We tuned in the game on the TV and enjoyed watching together. During commercials, we turned the sound down and played a trivia quiz game, one question per inning, that we made up starring Pat. Questions were things like, how old was Pat when he went to his first Reds ball game? And who was Pat’s favorite player from the Big Red Machine era? We gave out prizes (Reds baseball cards) for correct answers. We stood for the national anthem and sung our “Pat-customized” version of “Take me out to the Ball Game” during the seventh inning stretch. We ate ourselves silly and laughed and talked and had a great time. To make for a perfect story, the Reds won that day!!

When we were leaving, it was clear that we had made a difference. Pat thoroughly enjoyed the experience. It was, for him, much better than going to the ball park. He had the best of all worlds – being with so many of his family members, enjoying good food and fun, being in a place that was very comfortable, watching his beloved Reds win a game – it didn’t get much better than that. We all went home happy, so glad that we had made the effort to put together an experience Pat was sure to enjoy and certain to remember.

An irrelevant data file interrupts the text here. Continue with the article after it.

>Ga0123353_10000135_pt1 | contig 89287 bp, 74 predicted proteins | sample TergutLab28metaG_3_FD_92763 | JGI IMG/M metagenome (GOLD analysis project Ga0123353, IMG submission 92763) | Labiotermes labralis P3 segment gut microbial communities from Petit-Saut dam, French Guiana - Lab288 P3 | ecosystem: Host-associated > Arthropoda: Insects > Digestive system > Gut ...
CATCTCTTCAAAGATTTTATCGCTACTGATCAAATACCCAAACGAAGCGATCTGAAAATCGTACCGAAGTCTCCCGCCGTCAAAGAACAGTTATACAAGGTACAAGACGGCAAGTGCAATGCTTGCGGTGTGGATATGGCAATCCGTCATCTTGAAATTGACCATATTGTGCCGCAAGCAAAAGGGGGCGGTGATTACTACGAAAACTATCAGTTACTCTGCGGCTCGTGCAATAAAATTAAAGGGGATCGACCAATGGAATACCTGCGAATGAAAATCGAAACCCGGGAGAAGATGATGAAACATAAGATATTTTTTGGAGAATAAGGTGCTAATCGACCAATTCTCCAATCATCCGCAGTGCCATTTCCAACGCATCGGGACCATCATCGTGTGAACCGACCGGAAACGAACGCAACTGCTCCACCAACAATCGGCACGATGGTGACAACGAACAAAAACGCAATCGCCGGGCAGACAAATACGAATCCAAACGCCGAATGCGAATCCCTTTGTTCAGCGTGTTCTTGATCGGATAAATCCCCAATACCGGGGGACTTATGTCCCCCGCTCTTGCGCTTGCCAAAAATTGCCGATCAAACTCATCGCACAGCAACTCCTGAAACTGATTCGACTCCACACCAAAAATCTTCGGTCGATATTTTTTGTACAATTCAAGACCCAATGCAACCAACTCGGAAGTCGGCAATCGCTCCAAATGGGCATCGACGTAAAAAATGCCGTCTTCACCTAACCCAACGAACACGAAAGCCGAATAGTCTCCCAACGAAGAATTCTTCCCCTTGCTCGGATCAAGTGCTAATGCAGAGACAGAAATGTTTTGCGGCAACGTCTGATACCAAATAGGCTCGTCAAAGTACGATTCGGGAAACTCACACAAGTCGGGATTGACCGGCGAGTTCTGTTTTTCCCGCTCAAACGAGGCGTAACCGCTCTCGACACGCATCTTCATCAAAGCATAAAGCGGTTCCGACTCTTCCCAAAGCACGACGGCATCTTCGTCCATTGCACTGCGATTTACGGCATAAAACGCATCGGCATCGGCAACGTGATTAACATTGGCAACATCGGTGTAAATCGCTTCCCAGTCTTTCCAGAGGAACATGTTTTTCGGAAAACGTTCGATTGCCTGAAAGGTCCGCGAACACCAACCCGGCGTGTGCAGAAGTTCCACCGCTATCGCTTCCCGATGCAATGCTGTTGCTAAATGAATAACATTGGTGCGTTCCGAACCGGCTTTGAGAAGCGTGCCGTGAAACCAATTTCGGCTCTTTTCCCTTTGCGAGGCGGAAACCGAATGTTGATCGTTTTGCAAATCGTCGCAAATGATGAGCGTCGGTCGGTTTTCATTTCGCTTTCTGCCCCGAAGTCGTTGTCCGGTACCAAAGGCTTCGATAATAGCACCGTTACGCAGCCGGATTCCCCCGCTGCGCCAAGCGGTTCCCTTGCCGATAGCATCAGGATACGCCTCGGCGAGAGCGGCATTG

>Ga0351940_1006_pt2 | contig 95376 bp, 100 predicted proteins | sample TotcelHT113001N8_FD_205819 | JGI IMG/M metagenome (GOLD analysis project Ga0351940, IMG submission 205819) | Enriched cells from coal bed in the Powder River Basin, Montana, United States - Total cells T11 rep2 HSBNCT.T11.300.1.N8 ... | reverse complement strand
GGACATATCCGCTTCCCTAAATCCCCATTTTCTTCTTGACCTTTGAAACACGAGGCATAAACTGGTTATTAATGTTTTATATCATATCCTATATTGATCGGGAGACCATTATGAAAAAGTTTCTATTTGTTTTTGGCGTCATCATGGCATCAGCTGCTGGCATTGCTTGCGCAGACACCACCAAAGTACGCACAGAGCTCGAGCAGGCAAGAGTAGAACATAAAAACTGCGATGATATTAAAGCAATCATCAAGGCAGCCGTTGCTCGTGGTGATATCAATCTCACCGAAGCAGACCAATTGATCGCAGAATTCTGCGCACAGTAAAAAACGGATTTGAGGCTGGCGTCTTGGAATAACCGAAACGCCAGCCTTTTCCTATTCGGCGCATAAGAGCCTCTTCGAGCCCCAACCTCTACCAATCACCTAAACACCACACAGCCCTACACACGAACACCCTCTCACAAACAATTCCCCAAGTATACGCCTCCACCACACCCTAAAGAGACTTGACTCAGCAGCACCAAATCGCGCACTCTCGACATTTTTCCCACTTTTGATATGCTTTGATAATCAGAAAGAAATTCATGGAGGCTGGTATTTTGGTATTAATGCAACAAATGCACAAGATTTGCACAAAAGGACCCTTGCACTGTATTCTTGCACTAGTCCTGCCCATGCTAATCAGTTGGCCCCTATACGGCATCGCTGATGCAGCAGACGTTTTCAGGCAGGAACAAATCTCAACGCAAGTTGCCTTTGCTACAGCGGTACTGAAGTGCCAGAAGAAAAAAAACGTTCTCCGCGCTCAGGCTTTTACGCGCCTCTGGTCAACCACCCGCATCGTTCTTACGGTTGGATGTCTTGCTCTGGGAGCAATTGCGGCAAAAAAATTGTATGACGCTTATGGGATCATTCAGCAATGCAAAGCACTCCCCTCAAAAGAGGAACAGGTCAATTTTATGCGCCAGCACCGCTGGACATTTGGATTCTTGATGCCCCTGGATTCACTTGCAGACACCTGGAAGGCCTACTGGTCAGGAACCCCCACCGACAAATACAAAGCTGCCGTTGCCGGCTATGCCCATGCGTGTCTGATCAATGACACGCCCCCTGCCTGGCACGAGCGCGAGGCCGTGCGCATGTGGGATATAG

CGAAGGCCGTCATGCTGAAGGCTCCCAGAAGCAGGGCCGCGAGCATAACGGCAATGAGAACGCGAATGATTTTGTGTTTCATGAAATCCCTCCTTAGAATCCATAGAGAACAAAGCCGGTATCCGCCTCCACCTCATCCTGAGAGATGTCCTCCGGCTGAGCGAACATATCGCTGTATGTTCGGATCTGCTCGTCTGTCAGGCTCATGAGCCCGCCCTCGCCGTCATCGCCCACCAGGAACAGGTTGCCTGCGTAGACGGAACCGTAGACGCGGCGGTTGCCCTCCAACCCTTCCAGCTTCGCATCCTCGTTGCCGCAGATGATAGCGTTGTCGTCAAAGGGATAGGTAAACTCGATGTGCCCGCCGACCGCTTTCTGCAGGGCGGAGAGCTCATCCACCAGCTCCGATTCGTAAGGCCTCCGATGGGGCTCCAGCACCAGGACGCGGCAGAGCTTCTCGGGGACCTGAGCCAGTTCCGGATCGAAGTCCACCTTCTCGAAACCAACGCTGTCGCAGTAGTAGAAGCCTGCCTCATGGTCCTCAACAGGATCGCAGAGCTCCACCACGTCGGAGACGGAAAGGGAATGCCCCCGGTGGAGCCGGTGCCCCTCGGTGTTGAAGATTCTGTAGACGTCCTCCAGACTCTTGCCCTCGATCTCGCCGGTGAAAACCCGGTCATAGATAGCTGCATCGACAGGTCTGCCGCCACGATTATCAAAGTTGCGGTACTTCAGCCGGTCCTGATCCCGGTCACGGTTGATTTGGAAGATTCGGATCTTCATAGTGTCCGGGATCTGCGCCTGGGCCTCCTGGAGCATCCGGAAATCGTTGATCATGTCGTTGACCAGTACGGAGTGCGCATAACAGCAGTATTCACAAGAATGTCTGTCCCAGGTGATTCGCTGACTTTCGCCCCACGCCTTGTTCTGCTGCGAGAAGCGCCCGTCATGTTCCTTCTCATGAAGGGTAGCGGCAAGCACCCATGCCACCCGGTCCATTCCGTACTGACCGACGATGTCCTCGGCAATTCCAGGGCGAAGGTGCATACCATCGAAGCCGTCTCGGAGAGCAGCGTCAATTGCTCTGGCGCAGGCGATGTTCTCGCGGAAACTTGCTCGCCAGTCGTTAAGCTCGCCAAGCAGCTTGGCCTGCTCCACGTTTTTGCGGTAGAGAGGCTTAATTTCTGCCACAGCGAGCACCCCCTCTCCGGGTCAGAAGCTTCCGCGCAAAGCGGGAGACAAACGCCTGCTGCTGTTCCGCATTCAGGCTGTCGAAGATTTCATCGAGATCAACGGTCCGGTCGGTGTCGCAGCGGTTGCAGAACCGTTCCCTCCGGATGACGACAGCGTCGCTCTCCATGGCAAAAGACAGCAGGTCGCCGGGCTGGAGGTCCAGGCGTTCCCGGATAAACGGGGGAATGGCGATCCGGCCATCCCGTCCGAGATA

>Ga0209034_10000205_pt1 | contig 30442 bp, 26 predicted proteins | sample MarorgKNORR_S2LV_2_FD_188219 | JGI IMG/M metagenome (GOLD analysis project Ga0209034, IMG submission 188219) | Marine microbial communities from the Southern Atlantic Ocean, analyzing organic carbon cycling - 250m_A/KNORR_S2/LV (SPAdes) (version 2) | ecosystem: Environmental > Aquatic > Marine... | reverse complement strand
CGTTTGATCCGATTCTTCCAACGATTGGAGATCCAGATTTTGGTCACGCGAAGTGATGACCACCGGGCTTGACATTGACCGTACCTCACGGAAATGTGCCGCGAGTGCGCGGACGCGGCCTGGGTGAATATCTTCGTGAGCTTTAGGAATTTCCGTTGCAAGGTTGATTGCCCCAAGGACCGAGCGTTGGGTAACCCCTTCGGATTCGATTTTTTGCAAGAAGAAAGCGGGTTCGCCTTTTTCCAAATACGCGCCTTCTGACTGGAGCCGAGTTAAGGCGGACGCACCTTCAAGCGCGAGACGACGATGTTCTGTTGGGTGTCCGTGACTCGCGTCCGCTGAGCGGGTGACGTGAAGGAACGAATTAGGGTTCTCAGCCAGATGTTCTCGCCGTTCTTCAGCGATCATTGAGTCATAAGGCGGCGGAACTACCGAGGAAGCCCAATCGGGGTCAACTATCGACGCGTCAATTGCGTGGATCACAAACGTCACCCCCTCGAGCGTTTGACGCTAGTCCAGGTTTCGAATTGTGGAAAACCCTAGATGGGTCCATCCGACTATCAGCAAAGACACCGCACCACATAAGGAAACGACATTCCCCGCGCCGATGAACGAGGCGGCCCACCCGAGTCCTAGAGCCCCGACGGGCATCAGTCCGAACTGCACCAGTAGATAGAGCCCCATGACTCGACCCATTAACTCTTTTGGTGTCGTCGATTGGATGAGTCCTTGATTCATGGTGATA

In fact, over four months later, back at Pat’s house for our family Christmas gathering, one of his daughters, pulled me aside to tell me something. With tears in her eyes, she thanked me for putting together that special day for her dad. She said he talks about it all the time and how much fun it was. Wiping a tear from my own eye, I realized it wasn’t just an event that happened one time, it was a memory with good feelings that Pat and his family enjoyed over and over. It helped him get through some rough days when other things weren’t so happy. Yes, we really did make a difference.

Ever since we took the ball game to Pat, I had been thinking that if it meant so much to him, might it mean a lot to other people who can’t make it to the ball park any longer? After my niece’s comments about how long-lasting the positive effects were, I knew something more had to come from this. The idea of “Game Day Home Delivery” was born!

Check out my next blog entry to find out more!